A second version of Battleblaster appears on the Robot Wars box art (seen at the top of the post), and he’s fighting an otherwise unknown robot. On the back of every sticker card is an invitation to “Name That Robot”, with a picture of Tomy’s Omnibot-2000. It’s not really clear what you’re supposed to be naming—a hypothetical robot, or the already-named Omnibot, but kids could go ahead and send in their robot names and possibly win an Omnibot for themselves. And for $5.25, you could buy your own “I Survived Robot Wars” t-shirt; I can’t find any surviving examples of this today, but it’s pretty amazing.
After contacting the owners of the IP, who now seems to be Upper Deck (who acquired Fleer), nobody can seem to find anything about these cards in their official records. What I really want to know is who drew these charmingly awkward robots. They’re so perfectly 1980s kid-styled notebook doodles that I desperately want to know who put their markers to paper for these. Until then, and with the IP in limbo, I’ve put together a replica shirt.
It’s always easy to dismiss things that are riding a wave as throwaway item, made only for a quick profit, and while that’s often the case at the time, these are often some of the things that had the biggest, and most unique, impact on us. Most ’80s kids have memories of Megatron, but how many had an insidious nightmare about Devilbot (The Evil)? How many other kids had nightmares about Mr. Big from Power Team, the terrible Captain N ripoff cartoon? Was it only me?
It’s the kind of thing that worms its way into your being in a special way, even if it seemed like nothing at the time. It’s why there are large communities dedicated to finding the things that live on the outskirts of your memories, like Reddit’s r/tipofmytongue.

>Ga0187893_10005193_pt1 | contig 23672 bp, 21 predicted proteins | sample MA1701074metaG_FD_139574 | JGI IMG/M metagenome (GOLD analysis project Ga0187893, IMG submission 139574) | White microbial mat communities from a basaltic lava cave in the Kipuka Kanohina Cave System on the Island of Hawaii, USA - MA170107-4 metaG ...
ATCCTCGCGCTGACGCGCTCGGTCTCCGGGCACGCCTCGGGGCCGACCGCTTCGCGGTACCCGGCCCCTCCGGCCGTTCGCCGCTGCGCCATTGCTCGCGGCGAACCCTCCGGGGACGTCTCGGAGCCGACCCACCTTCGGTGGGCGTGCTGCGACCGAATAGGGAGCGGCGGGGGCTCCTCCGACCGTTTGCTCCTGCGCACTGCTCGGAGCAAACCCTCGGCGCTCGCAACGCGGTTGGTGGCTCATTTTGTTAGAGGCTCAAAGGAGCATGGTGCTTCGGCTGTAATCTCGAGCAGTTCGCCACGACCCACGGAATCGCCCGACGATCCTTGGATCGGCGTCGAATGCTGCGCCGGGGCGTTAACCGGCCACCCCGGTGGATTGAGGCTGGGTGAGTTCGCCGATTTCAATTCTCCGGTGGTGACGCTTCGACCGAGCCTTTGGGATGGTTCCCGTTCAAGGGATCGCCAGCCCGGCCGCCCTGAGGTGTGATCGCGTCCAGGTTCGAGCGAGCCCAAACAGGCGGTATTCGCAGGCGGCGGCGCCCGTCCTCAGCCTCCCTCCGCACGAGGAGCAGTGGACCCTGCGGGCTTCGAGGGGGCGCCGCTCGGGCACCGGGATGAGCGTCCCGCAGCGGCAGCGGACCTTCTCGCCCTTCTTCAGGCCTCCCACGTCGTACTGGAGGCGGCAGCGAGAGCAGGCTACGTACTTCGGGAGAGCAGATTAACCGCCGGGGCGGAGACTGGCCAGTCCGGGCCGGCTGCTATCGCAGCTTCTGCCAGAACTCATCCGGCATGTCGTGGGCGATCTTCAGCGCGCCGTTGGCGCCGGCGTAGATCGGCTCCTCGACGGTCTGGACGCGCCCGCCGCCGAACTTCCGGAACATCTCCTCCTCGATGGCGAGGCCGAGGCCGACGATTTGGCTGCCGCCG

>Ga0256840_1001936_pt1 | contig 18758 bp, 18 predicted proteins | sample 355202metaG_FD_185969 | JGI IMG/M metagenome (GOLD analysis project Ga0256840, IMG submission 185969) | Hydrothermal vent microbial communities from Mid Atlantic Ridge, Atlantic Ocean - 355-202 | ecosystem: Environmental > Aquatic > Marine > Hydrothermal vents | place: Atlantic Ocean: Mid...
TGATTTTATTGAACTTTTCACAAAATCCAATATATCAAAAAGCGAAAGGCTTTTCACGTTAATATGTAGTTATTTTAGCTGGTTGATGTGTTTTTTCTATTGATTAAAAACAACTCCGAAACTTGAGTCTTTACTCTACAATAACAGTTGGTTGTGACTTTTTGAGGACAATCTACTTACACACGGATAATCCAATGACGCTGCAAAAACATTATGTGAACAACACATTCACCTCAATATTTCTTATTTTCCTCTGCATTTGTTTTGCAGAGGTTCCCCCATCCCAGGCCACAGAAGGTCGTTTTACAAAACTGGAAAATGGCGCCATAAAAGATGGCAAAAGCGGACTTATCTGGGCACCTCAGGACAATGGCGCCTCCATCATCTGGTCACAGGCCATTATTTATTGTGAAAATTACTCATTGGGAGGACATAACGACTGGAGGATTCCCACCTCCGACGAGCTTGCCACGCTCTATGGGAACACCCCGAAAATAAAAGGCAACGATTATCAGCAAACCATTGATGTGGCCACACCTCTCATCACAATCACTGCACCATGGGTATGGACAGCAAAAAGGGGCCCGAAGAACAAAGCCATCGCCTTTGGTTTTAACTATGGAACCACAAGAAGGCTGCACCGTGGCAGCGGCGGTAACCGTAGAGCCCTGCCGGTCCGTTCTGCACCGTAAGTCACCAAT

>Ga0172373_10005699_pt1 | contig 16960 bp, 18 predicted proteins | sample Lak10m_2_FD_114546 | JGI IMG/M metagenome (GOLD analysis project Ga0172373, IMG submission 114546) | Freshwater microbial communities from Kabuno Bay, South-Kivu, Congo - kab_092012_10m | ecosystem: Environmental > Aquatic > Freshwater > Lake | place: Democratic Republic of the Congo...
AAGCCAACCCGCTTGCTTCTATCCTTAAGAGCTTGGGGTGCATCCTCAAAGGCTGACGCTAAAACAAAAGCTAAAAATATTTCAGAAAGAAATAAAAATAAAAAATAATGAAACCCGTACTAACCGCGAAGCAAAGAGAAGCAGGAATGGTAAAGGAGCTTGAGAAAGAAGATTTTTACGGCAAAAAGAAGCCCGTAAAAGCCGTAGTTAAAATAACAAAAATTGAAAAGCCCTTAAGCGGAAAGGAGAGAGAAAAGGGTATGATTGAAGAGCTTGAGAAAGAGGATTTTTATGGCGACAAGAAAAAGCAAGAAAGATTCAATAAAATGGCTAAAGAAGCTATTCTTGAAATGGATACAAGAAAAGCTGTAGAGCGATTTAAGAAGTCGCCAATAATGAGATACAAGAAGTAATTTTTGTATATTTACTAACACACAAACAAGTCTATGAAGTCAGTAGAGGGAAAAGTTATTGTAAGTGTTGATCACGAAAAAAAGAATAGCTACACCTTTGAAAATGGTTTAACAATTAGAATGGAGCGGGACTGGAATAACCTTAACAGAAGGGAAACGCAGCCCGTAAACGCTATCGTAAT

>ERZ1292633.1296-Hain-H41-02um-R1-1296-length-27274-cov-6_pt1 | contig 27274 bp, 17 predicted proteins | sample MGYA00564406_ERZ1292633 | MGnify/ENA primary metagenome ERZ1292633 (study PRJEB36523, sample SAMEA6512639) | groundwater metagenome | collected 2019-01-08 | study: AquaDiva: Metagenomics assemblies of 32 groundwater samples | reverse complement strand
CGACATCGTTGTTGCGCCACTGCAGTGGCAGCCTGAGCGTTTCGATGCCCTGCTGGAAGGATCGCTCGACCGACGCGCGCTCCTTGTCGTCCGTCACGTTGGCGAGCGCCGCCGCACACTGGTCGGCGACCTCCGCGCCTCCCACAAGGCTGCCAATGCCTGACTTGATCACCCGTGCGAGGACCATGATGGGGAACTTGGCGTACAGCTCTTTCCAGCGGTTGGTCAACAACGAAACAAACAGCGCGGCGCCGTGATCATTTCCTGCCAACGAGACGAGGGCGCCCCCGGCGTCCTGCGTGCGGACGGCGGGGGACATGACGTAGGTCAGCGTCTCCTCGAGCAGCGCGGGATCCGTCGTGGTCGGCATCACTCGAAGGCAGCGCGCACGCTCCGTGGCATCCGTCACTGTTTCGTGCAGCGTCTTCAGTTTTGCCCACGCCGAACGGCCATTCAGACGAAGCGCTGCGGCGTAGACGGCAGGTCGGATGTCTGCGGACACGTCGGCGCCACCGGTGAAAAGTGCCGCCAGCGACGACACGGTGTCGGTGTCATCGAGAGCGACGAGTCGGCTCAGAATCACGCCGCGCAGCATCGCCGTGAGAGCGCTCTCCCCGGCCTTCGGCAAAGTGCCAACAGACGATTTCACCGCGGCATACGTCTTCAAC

And who was the person who designed these cards? What else did they create? It’s another thing that’s easy to dismiss, but there’s a thought process behind every one of these; even things as strange as Amicable Herculean have some unusual soul behind them, propping them up and giving them life, based on their own experiences. And becasue these thigns were produced faster, and usually more cheaply, they feel like they’re a little closer to their creators; less filtered through focus groups and committees. Maybe that’s why I’m so intensely in love with obscure indie comics, pogs, low-run VHS tapes, and other forms of almost-outsider art; they’re just so much more authentic, and Robot Wars has that feeling of authenticity, despite being published by a major trading card company.
Nothing that is created is without some kind of impact and importance, and energy. What we do with this energy is important, even almost 40 years later. These cards that sat in darkness, but find a new life now – and one day, I’ll figure out who drew these, and seek their soul. Your work has not gone unappreciated, forgotten robot artist.
C. David is a writer and artist living in the Hudson Valley, NY. He loves pinball, Wazmo Nariz, Rem Lezar, MODOK, pogs, Ultra Monsters, 80s horror, and is secretly very enthusiastic about everything else not listed here.